Casting butterfly wings in resin

how to cast butterfly wings in resin

Casting butterfly wings in resin

by Zell Lee

casting butterfly wings in resin

Casting butterfly wings in resin is an easy way to make beautiful jewelry.  Butterfly wings are fragile and need to be protected in some way for your jewelry to last. Glue and moisture will turn iridescent butterfly wings black permanently. Non iridescent wings can withstand glue better but will still darken or be altered slightly from direct contact with the glue. Some crafters will protect wings between glass and solder the edges but if it is not fully sealed and moisture gets inside, it will still damage the wing.

A great way to protect butterfly wings is by laminating them. Most office stores have lamination machines but only a few of them have them out for public use. Call around locally to find an office store where you can physically laminate the butterfly wings using their machine and you just pay for the lamination pouch. I used to go to Office Max and the FedEx Office stores. If you do enough butterfly jewelry it would be in your interest to purchase a thermal lamination machine and pouches to do this at home. Machines in the $50-100 range would suffice and are sold at office stores.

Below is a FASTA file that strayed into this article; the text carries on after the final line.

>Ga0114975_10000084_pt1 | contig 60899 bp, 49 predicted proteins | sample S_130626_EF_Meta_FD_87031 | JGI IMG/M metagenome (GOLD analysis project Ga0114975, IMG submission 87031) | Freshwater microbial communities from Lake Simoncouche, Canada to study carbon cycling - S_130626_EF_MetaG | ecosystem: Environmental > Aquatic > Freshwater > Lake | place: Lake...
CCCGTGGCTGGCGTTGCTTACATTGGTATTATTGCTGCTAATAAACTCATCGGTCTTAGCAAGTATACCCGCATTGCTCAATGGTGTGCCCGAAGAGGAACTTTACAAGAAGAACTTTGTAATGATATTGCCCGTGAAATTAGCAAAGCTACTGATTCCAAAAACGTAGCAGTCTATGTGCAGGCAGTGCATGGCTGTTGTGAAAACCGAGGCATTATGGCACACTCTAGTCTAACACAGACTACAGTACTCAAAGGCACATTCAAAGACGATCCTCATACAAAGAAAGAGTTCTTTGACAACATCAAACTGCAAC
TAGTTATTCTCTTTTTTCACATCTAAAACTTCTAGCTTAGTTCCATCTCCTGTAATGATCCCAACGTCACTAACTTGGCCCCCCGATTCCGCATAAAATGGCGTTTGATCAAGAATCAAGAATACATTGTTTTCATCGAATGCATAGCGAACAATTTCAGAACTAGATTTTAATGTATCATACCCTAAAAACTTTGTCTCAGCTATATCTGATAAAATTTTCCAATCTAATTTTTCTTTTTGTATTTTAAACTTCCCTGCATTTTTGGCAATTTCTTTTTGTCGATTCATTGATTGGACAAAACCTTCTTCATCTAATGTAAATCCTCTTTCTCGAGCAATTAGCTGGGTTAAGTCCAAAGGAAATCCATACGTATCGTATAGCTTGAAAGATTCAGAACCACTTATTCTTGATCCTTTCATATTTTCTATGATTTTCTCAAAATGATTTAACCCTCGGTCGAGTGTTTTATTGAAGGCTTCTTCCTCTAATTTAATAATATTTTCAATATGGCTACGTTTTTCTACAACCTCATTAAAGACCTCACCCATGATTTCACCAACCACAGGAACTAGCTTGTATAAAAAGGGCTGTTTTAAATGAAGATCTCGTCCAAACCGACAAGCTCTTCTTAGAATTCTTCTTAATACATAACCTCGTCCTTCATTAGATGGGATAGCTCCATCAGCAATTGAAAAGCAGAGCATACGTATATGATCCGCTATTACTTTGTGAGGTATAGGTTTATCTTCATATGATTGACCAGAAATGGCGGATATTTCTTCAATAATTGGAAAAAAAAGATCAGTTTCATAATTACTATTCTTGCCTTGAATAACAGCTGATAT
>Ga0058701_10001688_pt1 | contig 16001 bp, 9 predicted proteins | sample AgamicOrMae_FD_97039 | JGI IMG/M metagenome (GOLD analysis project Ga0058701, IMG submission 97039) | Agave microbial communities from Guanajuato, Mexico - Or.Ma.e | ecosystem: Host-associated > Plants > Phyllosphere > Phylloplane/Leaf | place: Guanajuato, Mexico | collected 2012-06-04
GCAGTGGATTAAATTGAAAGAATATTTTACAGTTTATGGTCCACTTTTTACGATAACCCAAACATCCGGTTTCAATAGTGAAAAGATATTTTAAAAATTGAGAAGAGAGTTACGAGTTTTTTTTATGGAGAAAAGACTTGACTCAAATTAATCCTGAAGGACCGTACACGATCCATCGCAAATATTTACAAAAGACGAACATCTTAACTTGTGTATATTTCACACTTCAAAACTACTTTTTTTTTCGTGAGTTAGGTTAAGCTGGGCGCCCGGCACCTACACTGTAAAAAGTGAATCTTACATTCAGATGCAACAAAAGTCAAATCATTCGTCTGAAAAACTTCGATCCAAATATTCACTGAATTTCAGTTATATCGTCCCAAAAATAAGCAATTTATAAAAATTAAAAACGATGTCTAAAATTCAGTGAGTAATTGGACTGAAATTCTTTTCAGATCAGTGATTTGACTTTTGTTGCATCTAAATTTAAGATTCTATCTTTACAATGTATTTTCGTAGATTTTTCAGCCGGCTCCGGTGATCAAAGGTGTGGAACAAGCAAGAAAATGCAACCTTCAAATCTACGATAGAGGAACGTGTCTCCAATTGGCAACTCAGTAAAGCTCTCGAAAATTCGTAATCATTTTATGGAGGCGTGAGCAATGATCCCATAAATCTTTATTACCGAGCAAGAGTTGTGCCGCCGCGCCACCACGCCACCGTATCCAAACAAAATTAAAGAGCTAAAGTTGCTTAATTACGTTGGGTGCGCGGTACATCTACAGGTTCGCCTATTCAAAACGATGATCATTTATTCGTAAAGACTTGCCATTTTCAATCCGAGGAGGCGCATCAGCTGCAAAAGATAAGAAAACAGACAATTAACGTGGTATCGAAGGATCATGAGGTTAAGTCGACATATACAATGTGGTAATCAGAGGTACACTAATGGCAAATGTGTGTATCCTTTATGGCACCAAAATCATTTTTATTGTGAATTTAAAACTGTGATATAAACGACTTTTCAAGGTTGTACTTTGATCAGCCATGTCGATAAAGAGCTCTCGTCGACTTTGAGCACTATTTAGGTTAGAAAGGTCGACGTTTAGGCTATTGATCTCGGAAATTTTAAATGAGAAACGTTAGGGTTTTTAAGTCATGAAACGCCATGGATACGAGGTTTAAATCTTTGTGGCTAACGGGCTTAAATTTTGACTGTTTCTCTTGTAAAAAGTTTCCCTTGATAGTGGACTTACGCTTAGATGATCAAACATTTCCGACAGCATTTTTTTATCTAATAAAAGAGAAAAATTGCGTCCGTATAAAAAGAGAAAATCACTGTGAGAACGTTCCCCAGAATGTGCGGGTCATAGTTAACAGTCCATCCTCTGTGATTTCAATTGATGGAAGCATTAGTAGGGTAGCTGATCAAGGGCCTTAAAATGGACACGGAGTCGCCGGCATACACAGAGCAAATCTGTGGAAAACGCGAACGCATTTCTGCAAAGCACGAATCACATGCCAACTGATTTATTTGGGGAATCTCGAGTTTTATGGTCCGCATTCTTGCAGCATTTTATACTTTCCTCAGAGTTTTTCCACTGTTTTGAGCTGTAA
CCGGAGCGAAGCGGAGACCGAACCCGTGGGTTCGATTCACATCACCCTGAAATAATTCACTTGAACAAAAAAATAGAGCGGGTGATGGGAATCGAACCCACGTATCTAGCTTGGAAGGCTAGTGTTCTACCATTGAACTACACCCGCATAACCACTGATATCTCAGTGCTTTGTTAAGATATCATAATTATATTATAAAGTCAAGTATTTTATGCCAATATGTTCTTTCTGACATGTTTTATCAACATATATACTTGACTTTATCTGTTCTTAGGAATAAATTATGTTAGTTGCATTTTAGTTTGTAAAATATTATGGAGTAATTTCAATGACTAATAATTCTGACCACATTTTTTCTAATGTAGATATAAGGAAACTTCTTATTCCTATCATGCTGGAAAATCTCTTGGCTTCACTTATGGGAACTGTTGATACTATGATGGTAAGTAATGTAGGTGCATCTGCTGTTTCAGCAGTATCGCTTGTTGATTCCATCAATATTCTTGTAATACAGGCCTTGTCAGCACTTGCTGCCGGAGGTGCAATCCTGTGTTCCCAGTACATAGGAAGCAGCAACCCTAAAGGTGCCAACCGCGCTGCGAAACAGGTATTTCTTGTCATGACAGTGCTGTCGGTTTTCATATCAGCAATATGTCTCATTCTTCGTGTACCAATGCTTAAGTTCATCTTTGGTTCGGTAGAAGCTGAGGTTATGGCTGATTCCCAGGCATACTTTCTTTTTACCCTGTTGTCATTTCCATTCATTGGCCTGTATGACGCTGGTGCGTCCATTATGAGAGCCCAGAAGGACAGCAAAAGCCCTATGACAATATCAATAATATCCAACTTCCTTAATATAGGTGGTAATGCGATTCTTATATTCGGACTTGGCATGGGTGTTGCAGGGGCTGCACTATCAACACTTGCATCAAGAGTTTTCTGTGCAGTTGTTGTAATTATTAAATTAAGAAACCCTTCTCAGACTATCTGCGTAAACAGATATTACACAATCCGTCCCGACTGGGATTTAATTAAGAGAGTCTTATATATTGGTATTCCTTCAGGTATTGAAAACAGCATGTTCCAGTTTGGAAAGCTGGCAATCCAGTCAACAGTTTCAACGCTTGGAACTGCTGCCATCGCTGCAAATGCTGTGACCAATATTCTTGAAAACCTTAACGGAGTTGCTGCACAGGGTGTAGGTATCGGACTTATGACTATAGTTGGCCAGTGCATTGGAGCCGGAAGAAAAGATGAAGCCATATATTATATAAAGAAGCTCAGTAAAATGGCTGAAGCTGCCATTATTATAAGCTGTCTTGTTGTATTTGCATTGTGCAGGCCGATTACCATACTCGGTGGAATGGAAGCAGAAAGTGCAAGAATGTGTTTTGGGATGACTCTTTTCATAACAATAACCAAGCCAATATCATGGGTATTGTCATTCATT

trimming butterfly wings

Lamination seals the wing inside and is faster than working with glass. Since wings aren’t perfectly flat sometimes you need to laminate the wing several times or cut it out and laminate again to make sure the lamination is fully sealed. Lamination machines also have temperature settings that might need to be adjusted. I usually keep my temperature setting right in the middle range. Cut out around the sealed wings and make sure to leave around a 1/8” border so the wings are still protected inside the lamination.